Colonel Pickering • Pickering really is the epitome of the sidekick. He serves a counterpoint for Higgins, someone Higgins can bounce remarks off. • His presence also allows for the humorous, effusive bit of Eliza worship at the end of Act 3 (3.226-244). Ultimately, Pickering adds a little more spirit and little more kindness into the mix.
Mrs. Higgins • Mrs. Higgins, Henry Higgins's mother, was once a young, intelligent independent woman with progressive ideas. When we meet her, she's older, but she's no less intelligent, independent, or progressive – well, maybe a little less progressive. • In many ways, she's a traditional mother figure: she doesn't take any of her son's nonsense, and she does ask him why he hasn't married. • At the same time, she knows a thing or two about being a woman in turn-of-the-century London, and she fears for Eliza's fate. • After watching Eliza's performance at her little party, Mrs. Higgins tells it like it is to her son: Eliza's certainly a fine example of your art, she says, but you're just going to leave her in an awkward position. Eliza won't be able to support herself with the kind of skills you're giving her.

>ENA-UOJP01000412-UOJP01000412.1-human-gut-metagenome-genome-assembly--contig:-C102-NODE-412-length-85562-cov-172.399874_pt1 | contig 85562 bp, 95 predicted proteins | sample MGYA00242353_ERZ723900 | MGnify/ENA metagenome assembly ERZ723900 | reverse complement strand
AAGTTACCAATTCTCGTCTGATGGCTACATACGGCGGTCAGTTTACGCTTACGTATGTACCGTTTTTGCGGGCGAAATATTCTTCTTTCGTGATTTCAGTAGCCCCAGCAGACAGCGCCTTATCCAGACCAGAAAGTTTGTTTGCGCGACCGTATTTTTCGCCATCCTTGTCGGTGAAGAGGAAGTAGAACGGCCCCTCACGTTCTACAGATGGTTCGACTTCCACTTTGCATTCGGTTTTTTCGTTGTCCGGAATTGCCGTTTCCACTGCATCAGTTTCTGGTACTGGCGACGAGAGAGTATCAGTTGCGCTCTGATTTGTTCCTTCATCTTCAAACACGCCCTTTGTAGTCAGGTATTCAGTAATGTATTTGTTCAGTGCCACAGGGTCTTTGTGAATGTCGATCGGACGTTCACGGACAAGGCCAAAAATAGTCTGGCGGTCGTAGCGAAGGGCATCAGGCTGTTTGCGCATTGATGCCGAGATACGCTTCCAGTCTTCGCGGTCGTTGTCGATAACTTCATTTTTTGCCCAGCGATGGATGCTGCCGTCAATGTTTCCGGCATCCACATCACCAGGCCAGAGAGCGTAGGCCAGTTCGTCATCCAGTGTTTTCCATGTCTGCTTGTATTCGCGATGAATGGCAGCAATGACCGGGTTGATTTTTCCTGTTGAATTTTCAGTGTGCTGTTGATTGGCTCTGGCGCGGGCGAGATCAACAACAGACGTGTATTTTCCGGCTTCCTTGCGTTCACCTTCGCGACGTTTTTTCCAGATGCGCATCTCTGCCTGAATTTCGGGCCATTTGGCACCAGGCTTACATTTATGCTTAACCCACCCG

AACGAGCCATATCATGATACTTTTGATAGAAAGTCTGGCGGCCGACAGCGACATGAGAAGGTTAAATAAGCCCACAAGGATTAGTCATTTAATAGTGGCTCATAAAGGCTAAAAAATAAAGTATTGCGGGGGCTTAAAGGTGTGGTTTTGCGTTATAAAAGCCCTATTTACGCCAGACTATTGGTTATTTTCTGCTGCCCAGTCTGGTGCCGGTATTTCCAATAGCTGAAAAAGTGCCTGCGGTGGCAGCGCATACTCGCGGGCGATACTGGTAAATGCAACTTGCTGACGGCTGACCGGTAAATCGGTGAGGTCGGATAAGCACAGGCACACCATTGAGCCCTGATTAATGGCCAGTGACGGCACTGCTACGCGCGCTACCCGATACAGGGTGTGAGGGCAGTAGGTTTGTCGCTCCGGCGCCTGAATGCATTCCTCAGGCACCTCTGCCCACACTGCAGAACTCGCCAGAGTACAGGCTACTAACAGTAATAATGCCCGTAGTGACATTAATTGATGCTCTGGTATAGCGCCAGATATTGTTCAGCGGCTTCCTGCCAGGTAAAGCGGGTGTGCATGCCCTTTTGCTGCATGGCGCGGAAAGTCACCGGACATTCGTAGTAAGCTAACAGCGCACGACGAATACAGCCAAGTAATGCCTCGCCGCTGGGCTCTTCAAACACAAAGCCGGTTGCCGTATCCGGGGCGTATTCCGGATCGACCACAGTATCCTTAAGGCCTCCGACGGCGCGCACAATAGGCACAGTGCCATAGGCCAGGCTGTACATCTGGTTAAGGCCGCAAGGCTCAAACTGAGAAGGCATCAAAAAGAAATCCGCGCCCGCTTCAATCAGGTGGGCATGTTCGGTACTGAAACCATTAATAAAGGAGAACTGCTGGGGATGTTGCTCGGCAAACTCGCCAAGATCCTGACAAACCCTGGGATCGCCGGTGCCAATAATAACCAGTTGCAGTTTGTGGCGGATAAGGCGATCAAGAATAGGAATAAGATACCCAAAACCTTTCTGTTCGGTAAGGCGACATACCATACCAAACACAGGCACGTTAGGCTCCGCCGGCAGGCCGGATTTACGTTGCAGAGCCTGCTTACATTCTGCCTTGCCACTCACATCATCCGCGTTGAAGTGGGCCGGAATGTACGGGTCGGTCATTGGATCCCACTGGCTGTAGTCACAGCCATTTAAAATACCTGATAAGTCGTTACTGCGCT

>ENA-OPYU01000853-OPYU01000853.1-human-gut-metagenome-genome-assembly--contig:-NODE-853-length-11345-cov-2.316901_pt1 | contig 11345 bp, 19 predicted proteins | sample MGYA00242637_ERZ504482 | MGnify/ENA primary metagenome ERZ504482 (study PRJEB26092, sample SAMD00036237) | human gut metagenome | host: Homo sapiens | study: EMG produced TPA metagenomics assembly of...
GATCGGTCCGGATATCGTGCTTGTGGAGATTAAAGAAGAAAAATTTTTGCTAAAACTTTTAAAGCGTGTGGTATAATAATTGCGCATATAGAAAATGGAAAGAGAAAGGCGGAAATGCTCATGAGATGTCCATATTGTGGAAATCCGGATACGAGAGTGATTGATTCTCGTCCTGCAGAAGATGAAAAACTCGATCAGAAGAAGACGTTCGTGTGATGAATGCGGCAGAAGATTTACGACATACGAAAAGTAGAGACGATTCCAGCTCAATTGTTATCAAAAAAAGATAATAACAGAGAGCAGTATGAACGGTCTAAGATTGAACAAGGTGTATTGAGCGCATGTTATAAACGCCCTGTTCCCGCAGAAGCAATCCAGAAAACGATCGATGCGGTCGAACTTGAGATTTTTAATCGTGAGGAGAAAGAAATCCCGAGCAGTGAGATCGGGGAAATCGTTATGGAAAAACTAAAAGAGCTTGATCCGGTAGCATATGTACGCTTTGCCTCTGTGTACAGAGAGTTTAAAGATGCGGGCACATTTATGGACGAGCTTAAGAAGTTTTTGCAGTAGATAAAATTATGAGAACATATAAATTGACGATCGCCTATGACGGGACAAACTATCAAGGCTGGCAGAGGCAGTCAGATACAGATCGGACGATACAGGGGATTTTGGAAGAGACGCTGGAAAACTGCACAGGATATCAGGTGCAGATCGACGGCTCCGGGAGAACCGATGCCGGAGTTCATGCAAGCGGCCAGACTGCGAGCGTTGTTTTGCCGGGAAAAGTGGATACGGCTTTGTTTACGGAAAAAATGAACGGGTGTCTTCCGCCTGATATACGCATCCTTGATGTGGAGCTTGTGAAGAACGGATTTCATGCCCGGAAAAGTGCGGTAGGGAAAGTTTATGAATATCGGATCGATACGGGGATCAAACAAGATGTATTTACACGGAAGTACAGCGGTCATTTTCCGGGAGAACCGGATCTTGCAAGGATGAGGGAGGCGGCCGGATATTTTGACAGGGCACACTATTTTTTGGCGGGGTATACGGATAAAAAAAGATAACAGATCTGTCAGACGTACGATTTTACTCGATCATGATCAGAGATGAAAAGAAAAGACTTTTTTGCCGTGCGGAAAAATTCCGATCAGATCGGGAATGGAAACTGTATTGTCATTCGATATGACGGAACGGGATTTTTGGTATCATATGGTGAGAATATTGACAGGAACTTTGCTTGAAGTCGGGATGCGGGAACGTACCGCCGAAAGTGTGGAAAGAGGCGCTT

Mrs. Higgins • Mrs. Higgins's primary function is to raise these big issues, and to warn Higgins of the eventual, unavoidable consequences of his actions. • By giving her a sharp wit and a bit of a motherly streak, Shaw makes Mrs. Higgins more than simply a talking head. • There's a reason why Eliza runs off to Mrs. Higgins's place when she's had enough of Higgins: she's just the kind of cool older lady you want to run to when you need some good advice.
Mrs. Pearce • Mrs. Pearce is a housekeeper. She's also, like Pickering and Mrs. Higgins, a voice of reason. Heck, if Pickering is the play's father figure, then Mrs. • Pearce is its mother figure (which makes Mrs. Higgins the, uh, alternative mother figure, we guess). • Mrs. Pearce watches out for Eliza from the very beginning; like Mrs. Higgins, she's used to dealing with Henry Higgins, and she knows he can get carried away with his little projects. • After she shows Eliza to the bathroom, she tells Higgins in no uncertain terms: this scheme is ridiculous. She wants to make sure Eliza doesn't get hurt.
Mrs. Pearce • Now, you may be wondering why Shaw has all these so-called voices of reasons. Isn't one enough? Well, no. Think of it this way: Pickering represents the fatherly, gentlemanly voice. • Mrs. Higgins represents the once hip young woman voice. Mrs. Pearce represents the traditional, motherly, lower-class (we're talking socioeconomic class, here) voice. • She has another perspective on the problems of being a woman, one more closely related to Eliza's original situation in life, and it comes as no surprise that she wants to protect the girl.